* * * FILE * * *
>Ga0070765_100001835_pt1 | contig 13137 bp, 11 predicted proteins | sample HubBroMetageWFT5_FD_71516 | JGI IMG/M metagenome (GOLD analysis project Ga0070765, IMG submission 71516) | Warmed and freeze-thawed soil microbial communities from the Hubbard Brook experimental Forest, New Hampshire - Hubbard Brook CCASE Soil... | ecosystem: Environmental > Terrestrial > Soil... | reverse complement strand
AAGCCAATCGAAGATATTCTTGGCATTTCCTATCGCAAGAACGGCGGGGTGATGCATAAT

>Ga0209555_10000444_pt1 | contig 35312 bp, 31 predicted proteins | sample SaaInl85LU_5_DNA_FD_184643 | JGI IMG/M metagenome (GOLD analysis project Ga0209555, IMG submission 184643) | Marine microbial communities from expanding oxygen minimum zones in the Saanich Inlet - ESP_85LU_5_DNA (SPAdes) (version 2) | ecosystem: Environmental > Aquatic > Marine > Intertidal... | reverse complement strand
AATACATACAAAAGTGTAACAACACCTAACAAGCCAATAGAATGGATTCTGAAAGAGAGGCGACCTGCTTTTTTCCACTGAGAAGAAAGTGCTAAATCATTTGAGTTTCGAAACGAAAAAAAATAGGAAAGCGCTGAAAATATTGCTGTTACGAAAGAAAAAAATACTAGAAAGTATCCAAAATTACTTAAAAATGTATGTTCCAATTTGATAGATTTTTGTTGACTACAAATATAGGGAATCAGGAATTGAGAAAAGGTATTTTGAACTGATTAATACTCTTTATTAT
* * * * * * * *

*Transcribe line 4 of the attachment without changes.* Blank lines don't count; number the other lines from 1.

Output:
AATACATACAAAAGTGTAACAACACCTAACAAGCCAATAGAATGGATTCTGAAAGAGAGGCGACCTGCTTTTTTCCACTGAGAAGAAAGTGCTAAATCATTTGAGTTTCGAAACGAAAAAAAATAGGAAAGCGCTGAAAATATTGCTGTTACGAAAGAAAAAAATACTAGAAAGTATCCAAAATTACTTAAAAATGTATGTTCCAATTTGATAGATTTTTGTTGACTACAAATATAGGGAATCAGGAATTGAGAAAAGGTATTTTGAACTGATTAATACTCTTTATTAT